Achieving financial independence is easy. Look at me. Prior to turning 45, I was a financial moron. I had nothing saved for retirement, was brimming with debt, and thought happiness came via the accumulation of unnecessary crap. And then I said enough. Started saving 50-60% of my gross income—and boom! In eleven short years, less than two weeks after I turned 55, I was financially independent and retired. How do you like me now, suckas?
Is Achieving Financial Independence Really Easy?
If I were an egomaniac, I would stick with the superficial version of my life outlined above. It would make me look pretty awesome. But it would also be a lie. I did a lot of things right once I turned 45. But there’s no way I could have achieved financial independence at age 55 without a great deal of luck. To show what I mean, consider the following.
Marrying the right person. I married Mrs. Groovy shortly before I turned 42. I knew she was level-headed and had good values. But I had no idea what financial baggage she was bringing to the marriage. And likewise for her. We never discussed finances during our courtship. It turned out that we both had ample debt and some fairly shabby financial habits and attitudes. It also turned out that our financial situation wasn’t who we really were. In other words, we were financial morons because we were just doing what everybody else was doing. Once we discovered the FIRE community, and learned that there was no law requiring us to live paycheck to paycheck, we quickly ditched the consumerist Kool-Aid and starting imbibing heavily on the FIRE Kool-Aid.
Not having kids. Because Mrs. Groovy and I got married late in life, we decided not to have kids. The thought of having teenagers when we turned 60 made us shudder. And while not having kids will always be a regret, it did have one gigantic benefit: it made life a lot less expensive. None of our income went to such things as diapers, daycare, birthday parties, dance lessons, Little League, braces, video games, SAT tutors, or 529 plans.
A willingness to pursue geoarbitrage. I live in Charlotte, North Carolina. I used to live on Long Island. Property taxes on my 2,000 sq ft home are $2,100. Property taxes on a similar home on Long Island would be around $15K. My Charlotte home cost $225K. A similar home on Long Island would easily cost $500K. I was very lucky that a beautiful, affordable community existed a mere 630 miles from New York. I was also very lucky that I married someone who couldn’t wait to leave New York.
Making the best of an epic housing boom. In 1998 a bought a one-bedroom condo for $70K. In 2006, we sold that same one-bedroom condo for $340K. After satisfying all the closing mumbo-jumbo, we walked away with a little over a quarter of a million dollars. We then used that $250K to payoff our remaining consumer debt and buy a home outright in Charlotte.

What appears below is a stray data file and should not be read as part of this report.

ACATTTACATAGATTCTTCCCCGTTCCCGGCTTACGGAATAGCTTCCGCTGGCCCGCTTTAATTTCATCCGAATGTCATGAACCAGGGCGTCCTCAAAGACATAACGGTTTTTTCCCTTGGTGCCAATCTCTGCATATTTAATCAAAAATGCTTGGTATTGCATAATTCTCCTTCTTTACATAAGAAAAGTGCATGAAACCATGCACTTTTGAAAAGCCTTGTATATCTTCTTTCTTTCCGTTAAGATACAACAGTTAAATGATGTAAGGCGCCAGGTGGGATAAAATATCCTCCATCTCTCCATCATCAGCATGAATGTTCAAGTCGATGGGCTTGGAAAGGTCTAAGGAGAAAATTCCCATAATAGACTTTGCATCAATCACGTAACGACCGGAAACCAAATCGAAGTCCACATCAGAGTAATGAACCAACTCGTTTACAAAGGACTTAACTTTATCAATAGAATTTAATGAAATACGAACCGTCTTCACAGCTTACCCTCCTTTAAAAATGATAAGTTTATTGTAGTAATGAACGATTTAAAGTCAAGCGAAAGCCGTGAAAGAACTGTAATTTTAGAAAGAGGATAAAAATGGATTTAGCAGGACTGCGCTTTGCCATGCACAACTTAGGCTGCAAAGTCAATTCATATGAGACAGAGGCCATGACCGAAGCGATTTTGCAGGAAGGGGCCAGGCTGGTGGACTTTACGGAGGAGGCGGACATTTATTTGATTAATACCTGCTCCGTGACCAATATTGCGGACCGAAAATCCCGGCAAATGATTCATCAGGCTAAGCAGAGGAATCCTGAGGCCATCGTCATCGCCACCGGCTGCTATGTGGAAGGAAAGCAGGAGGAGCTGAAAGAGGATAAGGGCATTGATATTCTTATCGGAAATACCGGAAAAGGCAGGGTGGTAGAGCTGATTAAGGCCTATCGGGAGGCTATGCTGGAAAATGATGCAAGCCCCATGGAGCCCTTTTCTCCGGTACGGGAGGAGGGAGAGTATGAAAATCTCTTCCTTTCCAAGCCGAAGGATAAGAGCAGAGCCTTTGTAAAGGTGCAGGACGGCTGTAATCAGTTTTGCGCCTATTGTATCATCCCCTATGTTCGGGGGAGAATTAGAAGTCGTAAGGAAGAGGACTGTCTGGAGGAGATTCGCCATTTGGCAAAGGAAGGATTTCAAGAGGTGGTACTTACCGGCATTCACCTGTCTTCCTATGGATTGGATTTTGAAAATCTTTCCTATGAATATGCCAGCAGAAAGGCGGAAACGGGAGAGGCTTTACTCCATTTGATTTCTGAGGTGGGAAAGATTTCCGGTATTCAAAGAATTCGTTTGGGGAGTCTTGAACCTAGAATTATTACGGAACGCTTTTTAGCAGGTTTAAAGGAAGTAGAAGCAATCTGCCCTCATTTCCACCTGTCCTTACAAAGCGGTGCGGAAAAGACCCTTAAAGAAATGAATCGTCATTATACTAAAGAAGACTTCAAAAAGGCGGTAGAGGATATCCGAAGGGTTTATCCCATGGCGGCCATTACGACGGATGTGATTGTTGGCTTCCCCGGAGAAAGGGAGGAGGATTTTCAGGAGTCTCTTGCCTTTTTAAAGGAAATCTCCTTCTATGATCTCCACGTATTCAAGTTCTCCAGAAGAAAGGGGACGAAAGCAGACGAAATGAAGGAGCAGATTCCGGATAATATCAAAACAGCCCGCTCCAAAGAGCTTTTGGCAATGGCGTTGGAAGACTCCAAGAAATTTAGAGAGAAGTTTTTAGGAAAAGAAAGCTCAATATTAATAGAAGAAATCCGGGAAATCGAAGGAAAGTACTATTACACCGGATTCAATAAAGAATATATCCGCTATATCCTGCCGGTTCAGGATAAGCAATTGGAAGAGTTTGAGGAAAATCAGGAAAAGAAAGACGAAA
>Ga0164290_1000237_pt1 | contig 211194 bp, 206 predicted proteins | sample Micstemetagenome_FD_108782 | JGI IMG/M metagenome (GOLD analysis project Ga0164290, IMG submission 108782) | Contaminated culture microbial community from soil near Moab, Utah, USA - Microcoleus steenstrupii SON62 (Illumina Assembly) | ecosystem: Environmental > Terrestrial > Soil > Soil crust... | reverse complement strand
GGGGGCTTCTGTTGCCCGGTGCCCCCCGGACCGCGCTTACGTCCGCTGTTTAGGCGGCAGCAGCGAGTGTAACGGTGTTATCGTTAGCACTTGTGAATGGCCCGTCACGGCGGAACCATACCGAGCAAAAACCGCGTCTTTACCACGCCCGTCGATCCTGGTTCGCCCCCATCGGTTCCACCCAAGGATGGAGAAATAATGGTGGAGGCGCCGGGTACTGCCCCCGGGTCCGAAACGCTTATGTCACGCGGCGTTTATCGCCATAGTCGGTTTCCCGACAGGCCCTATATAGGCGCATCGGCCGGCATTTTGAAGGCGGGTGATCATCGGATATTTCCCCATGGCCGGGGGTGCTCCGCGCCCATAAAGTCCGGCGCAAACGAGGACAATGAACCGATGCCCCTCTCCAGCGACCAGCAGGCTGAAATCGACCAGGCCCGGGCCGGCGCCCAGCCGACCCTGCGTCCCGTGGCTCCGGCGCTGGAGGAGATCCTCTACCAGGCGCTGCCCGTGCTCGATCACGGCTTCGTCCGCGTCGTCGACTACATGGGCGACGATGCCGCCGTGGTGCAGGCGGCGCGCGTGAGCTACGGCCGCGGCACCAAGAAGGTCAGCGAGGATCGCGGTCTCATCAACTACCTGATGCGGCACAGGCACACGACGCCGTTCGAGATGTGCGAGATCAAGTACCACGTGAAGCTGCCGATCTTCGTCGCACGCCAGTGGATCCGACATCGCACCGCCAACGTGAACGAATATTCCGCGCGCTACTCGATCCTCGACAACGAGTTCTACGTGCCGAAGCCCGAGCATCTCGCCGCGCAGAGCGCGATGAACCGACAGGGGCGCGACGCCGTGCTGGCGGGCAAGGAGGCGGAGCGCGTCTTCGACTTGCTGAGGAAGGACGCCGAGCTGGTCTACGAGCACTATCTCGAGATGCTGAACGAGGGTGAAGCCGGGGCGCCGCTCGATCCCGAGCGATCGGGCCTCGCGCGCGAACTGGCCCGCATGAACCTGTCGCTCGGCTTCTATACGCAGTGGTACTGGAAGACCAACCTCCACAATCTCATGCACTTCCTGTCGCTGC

Solid household income. After moving to Charlotte, I got a job as a data analyst before the PTO from my former government job ran out. Mrs. Groovy’s transition was even easier. Her New York employer allowed her to keep her job and telecommute. Neither Mrs. Groovy nor I made killer salaries. But our household income was always slightly more than double the national median. And both of our employers provided excellent benefits. In Mrs. Groovy’s 403(b) plan, for instance, she got an 8% employer match on a 5% contribution.
Do you see how crucial luck was in my quest for financial independence? If any of the above failed to happen—if Mrs. Groovy refused to leave New York, for instance—accumulating twenty-five times my annual living expenses by the time I reached 55 would have been impossible.
Don’t Wait to Be Good
Here is my heartfelt plea to young people. DON’T WAIT TO BE GOOD! I didn’t develop solid financial habits until I was roughly 45 years old. And it worked out for me only because the financial gods, for whatever reason, decided to treat me well. Will the financial gods be as kind to you? Will they, in your fifth decade of life, favor you with a great spouse, a childless household, a fantastic geoarbitrage opportunity, a $250K tax free real estate profit, and a nice stretch of stable, well-compensated employment?
I wish it were otherwise, but here’s the cold, hard truth. The later you wait to be good financially, the more you’ll need luck to achieve financial independence. And that’s not a good plan. Luck is very fickle. It’s far better to remove luck from the equation and embrace good financial habits in your 20s.
To that end, then, I have another heartfelt plea to young people. START! Just make a concerted effort to do one of the three following action items. Each one is a gateway habit. Make any one of them part of who you are and you’ll develop an unslakable thirst for better and more consequential financial habits.
- Go to Rockstar Finance every day and read the three featured blog posts
- Use a spreadsheet to track your expenses
- Open a Roth IRA and contribute $100 a month to it
And, finally, since inertia bedevils so many people—especially young people—I’ve included this YouTube video from Brian Johnson. In it, he provides some excellent advice on how to slay the dreaded procrastination monster.
Okay, groovy freedomists, that’s all I got. What say you? Do my heartfelt pleas to young people make sense? Or are my heartfelt pleas an exercise in futility? After all, how many young people are open to the sage advice of an old fart like me? Let me know what you think when you get a chance. I’d love to hear your thoughts. Peace.